From a young age, we are taught to be prepared – for tests, interviews, weather and any potential mishaps that may occur. For small businesses, it's especially important to be ready in the event of a natural disaster, a cyberattack or a hardware malfunction. However, the American Sustainable Business Council found that approximately 57 percent of these organizations have no recovery plan, and at least 25 percent close permanently due to a disaster.
You shouldn't have to contend with these odds. Instead, follow these tips to develop an effective backup and recovery plan:
1. Address vulnerabilities
The threat landscape is always changing as attack vectors become more sophisticated and businesses take on more sensitive information. Your plan should include consistent reviews about what areas are the most vulnerable. This will allow you to stay on top of new developments and make adjustments to remain secure. Small Business Computing contributor Vangie Beal noted that you should also make contingency plans for potential disaster recovery failures. By understanding the risks, it will be much easier to make an effective plan and rebound successfully.
2. Establish chain of command
During a disaster or data breach, there's likely to be a lot of chaos. Staff members will run around trying to get everything back in working order, as things seemingly continue to go from bad to worse.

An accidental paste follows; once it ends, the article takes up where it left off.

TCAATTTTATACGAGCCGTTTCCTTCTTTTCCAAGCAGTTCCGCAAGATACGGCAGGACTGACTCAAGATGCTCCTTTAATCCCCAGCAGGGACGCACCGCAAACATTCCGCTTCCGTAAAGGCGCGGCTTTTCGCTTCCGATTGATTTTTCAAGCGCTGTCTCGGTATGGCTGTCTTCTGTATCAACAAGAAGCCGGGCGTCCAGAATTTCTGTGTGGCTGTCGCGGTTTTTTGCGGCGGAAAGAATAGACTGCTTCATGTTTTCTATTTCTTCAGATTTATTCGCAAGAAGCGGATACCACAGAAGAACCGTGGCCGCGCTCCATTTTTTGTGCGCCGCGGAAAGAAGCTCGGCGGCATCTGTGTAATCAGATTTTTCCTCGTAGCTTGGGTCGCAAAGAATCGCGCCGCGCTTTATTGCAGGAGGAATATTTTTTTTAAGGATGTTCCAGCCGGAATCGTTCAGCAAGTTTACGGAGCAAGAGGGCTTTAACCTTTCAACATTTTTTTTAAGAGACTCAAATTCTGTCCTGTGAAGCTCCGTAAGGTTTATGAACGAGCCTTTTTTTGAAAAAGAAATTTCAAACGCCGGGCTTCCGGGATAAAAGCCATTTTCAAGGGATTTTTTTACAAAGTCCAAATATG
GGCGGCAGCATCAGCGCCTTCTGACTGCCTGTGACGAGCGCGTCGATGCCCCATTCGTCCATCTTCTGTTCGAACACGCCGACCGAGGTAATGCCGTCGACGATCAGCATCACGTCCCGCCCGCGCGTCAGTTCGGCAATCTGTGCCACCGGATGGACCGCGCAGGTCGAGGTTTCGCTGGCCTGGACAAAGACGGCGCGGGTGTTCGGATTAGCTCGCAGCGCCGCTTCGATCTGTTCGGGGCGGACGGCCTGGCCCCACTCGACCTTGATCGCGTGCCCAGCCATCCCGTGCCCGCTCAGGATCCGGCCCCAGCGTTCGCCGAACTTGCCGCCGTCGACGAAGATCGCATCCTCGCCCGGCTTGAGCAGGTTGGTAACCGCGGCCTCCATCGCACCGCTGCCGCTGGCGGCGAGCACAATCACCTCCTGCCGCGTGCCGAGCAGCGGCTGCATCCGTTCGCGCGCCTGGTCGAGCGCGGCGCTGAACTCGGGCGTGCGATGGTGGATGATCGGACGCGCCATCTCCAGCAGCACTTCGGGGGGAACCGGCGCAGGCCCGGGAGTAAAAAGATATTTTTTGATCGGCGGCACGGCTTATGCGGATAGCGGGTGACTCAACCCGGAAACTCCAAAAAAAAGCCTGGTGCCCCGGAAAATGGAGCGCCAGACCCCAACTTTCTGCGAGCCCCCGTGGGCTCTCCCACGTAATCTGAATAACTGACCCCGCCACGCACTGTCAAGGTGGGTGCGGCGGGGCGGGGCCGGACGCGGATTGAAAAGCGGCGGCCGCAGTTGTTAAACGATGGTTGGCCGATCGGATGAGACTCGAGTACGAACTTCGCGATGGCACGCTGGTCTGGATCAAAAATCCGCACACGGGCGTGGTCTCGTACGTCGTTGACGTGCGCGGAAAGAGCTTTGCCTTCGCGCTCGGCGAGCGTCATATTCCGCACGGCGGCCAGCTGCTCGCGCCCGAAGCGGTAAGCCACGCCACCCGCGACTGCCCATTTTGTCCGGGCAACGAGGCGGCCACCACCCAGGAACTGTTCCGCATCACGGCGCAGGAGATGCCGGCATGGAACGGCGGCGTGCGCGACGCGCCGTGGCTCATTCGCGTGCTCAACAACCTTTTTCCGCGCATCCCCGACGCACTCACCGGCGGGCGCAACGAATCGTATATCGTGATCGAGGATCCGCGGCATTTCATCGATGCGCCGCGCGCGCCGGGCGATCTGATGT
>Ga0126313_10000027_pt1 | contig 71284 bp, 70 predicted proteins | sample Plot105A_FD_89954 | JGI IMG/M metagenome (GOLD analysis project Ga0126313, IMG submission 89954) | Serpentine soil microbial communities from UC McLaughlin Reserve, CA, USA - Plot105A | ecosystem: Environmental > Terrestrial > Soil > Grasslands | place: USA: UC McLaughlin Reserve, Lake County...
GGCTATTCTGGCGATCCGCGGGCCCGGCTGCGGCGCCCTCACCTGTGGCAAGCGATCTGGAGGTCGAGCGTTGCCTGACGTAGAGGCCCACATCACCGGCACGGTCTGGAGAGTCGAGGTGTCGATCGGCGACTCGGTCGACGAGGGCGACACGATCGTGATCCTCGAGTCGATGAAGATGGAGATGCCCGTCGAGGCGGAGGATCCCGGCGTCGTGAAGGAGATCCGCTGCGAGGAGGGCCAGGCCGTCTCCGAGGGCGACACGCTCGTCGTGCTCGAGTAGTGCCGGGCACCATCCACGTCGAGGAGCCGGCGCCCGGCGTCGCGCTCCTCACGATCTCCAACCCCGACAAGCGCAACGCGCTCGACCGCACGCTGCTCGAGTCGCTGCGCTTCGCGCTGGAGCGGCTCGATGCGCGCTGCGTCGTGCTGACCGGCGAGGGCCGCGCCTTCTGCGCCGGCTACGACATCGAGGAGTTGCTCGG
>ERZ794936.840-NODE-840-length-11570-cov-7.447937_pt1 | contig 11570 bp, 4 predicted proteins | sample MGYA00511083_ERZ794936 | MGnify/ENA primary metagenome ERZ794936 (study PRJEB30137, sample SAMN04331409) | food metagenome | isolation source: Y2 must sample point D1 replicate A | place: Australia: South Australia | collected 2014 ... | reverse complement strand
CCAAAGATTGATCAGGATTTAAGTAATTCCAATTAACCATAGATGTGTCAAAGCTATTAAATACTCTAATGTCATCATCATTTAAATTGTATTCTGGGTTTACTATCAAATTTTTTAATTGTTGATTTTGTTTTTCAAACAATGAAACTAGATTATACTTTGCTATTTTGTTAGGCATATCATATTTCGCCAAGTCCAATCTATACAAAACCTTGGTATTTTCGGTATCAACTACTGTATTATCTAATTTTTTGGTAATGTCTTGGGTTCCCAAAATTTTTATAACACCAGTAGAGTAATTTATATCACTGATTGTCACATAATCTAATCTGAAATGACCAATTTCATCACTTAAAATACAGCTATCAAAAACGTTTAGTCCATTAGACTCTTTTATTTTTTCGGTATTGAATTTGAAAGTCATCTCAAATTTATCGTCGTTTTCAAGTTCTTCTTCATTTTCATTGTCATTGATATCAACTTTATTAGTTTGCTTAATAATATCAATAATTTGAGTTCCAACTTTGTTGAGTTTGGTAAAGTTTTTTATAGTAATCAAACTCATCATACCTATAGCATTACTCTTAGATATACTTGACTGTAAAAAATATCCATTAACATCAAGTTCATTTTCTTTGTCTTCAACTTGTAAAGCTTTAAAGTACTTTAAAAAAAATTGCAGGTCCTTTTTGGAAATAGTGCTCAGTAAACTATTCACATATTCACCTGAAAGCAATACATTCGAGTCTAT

"It would be a good idea to run test drills with everyone involved."
To avoid this, there should be appointed leaders who will guide their employees through the situation. Entrepreneur contributor Nancy Mann Jackson stressed the importance of training and retraining leaders regularly on how to implement their emergency plans. This will not only help keep workers safe, but it also can significantly lower the time it takes to get systems back online. It would also be a good idea to run test drills with everyone involved so that they understand what their role would be in a disaster situation and ensure that their plan will work effectively during a real crisis.
3. Secure your data
Within your plan, you should have details regarding how your sensitive information is going to be protected. First, you'll need to know what kind of data you have, where it's located and which pieces are the most important to your business. In a piece in The New York Times, business blogger Jennifer Walzer noted that your backup options must be secure and available for recovery at any time.
Your provider should also offer monitoring and support that will help guide you through your disaster for minimal downtime. Someone should be appointed to handle the backup process, conduct run-throughs of the recovery plan and regularly review the data you're backing up. This will ensure that you have everything you need and are able to consistently adjust to changes in your business.
Disasters can have a significant toll on organizations, but by building a backup and recovery plan, you'll be better prepared to handle this type of situation. For more information on disaster recovery planning for small businesses, check out our blog!